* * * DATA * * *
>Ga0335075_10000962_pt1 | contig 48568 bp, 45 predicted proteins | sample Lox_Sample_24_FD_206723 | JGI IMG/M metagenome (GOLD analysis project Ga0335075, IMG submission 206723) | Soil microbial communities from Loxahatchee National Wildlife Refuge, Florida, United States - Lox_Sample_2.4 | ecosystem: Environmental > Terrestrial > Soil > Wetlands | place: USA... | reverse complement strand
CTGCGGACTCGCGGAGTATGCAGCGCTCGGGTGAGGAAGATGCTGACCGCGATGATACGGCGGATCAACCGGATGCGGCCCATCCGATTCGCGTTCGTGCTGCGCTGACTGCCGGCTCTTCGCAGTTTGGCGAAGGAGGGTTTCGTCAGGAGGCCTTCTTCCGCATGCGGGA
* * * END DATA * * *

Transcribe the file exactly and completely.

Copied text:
>Ga0335075_10000962_pt1 | contig 48568 bp, 45 predicted proteins | sample Lox_Sample_24_FD_206723 | JGI IMG/M metagenome (GOLD analysis project Ga0335075, IMG submission 206723) | Soil microbial communities from Loxahatchee National Wildlife Refuge, Florida, United States - Lox_Sample_2.4 | ecosystem: Environmental > Terrestrial > Soil > Wetlands | place: USA... | reverse complement strand
CTGCGGACTCGCGGAGTATGCAGCGCTCGGGTGAGGAAGATGCTGACCGCGATGATACGGCGGATCAACCGGATGCGGCCCATCCGATTCGCGTTCGTGCTGCGCTGACTGCCGGCTCTTCGCAGTTTGGCGAAGGAGGGTTTCGTCAGGAGGCCTTCTTCCGCATGCGGGA